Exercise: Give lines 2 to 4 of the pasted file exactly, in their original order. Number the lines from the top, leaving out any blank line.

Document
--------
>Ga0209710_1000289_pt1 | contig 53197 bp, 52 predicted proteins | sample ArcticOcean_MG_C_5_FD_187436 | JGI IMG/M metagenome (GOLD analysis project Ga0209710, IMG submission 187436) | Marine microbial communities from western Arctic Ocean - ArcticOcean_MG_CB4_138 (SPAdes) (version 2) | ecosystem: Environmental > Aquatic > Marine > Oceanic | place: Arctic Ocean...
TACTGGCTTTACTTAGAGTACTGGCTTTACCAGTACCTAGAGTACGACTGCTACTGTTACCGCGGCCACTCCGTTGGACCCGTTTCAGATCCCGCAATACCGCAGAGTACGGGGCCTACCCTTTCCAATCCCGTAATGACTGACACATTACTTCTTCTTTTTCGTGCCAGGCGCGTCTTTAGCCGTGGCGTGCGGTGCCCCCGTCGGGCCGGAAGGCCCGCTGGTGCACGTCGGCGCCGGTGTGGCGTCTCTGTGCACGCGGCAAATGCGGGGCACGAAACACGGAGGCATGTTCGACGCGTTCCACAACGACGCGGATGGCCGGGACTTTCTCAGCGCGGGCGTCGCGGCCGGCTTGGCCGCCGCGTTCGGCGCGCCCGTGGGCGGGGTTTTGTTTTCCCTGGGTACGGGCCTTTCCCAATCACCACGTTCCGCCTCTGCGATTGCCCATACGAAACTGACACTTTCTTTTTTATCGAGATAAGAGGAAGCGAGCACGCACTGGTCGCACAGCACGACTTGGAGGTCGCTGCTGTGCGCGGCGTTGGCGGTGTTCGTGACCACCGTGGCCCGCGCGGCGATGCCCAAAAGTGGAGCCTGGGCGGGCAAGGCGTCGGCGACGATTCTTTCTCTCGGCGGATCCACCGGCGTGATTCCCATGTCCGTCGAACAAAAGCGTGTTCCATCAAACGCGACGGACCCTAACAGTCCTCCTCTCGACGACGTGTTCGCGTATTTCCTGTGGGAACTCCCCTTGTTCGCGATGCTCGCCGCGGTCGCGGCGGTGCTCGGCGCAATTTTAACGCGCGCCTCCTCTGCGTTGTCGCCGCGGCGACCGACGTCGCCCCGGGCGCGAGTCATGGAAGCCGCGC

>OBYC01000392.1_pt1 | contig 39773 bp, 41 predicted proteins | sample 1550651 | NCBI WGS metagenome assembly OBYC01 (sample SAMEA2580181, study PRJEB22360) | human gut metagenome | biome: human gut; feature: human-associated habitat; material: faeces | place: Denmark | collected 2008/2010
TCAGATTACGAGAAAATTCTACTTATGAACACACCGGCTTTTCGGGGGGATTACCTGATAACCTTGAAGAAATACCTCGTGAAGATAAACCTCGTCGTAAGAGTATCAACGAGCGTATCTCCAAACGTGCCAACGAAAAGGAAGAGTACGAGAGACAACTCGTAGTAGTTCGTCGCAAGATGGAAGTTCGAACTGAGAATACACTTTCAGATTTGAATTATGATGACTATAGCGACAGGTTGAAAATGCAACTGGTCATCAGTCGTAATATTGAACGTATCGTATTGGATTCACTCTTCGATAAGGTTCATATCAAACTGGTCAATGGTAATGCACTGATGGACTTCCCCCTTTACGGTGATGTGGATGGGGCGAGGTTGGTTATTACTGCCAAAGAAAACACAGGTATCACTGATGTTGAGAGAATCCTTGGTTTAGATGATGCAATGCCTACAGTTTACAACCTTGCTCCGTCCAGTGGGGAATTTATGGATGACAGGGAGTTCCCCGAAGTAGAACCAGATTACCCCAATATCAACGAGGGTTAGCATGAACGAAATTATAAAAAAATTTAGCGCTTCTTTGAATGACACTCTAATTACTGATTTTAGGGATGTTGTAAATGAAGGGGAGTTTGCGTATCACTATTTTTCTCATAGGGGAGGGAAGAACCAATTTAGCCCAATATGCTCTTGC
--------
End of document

TACTGGCTTTACTTAGAGTACTGGCTTTACCAGTACCTAGAGTACGACTGCTACTGTTACCGCGGCCACTCCGTTGGACCCGTTTCAGATCCCGCAATACCGCAGAGTACGGGGCCTACCCTTTCCAATCCCGTAATGACTGACACATTACTTCTTCTTTTTCGTGCCAGGCGCGTCTTTAGCCGTGGCGTGCGGTGCCCCCGTCGGGCCGGAAGGCCCGCTGGTGCACGTCGGCGCCGGTGTGGCGTCTCTGTGCACGCGGCAAATGCGGGGCACGAAACACGGAGGCATGTTCGACGCGTTCCACAACGACGCGGATGGCCGGGACTTTCTCAGCGCGGGCGTCGCGGCCGGCTTGGCCGCCGCGTTCGGCGCGCCCGTGGGCGGGGTTTTGTTTTCCCTGGGTACGGGCCTTTCCCAATCACCACGTTCCGCCTCTGCGATTGCCCATACGAAACTGACACTTTCTTTTTTATCGAGATAAGAGGAAGCGAGCACGCACTGGTCGCACAGCACGACTTGGAGGTCGCTGCTGTGCGCGGCGTTGGCGGTGTTCGTGACCACCGTGGCCCGCGCGGCGATGCCCAAAAGTGGAGCCTGGGCGGGCAAGGCGTCGGCGACGATTCTTTCTCTCGGCGGATCCACCGGCGTGATTCCCATGTCCGTCGAACAAAAGCGTGTTCCATCAAACGCGACGGACCCTAACAGTCCTCCTCTCGACGACGTGTTCGCGTATTTCCTGTGGGAACTCCCCTTGTTCGCGATGCTCGCCGCGGTCGCGGCGGTGCTCGGCGCAATTTTAACGCGCGCCTCCTCTGCGTTGTCGCCGCGGCGACCGACGTCGCCCCGGGCGCGAGTCATGGAAGCCGCGC

>OBYC01000392.1_pt1 | contig 39773 bp, 41 predicted proteins | sample 1550651 | NCBI WGS metagenome assembly OBYC01 (sample SAMEA2580181, study PRJEB22360) | human gut metagenome | biome: human gut; feature: human-associated habitat; material: faeces | place: Denmark | collected 2008/2010
TCAGATTACGAGAAAATTCTACTTATGAACACACCGGCTTTTCGGGGGGATTACCTGATAACCTTGAAGAAATACCTCGTGAAGATAAACCTCGTCGTAAGAGTATCAACGAGCGTATCTCCAAACGTGCCAACGAAAAGGAAGAGTACGAGAGACAACTCGTAGTAGTTCGTCGCAAGATGGAAGTTCGAACTGAGAATACACTTTCAGATTTGAATTATGATGACTATAGCGACAGGTTGAAAATGCAACTGGTCATCAGTCGTAATATTGAACGTATCGTATTGGATTCACTCTTCGATAAGGTTCATATCAAACTGGTCAATGGTAATGCACTGATGGACTTCCCCCTTTACGGTGATGTGGATGGGGCGAGGTTGGTTATTACTGCCAAAGAAAACACAGGTATCACTGATGTTGAGAGAATCCTTGGTTTAGATGATGCAATGCCTACAGTTTACAACCTTGCTCCGTCCAGTGGGGAATTTATGGATGACAGGGAGTTCCCCGAAGTAGAACCAGATTACCCCAATATCAACGAGGGTTAGCATGAACGAAATTATAAAAAAATTTAGCGCTTCTTTGAATGACACTCTAATTACTGATTTTAGGGATGTTGTAAATGAAGGGGAGTTTGCGTATCACTATTTTTCTCATAGGGGAGGGAAGAACCAATTTAGCCCAATATGCTCTTGC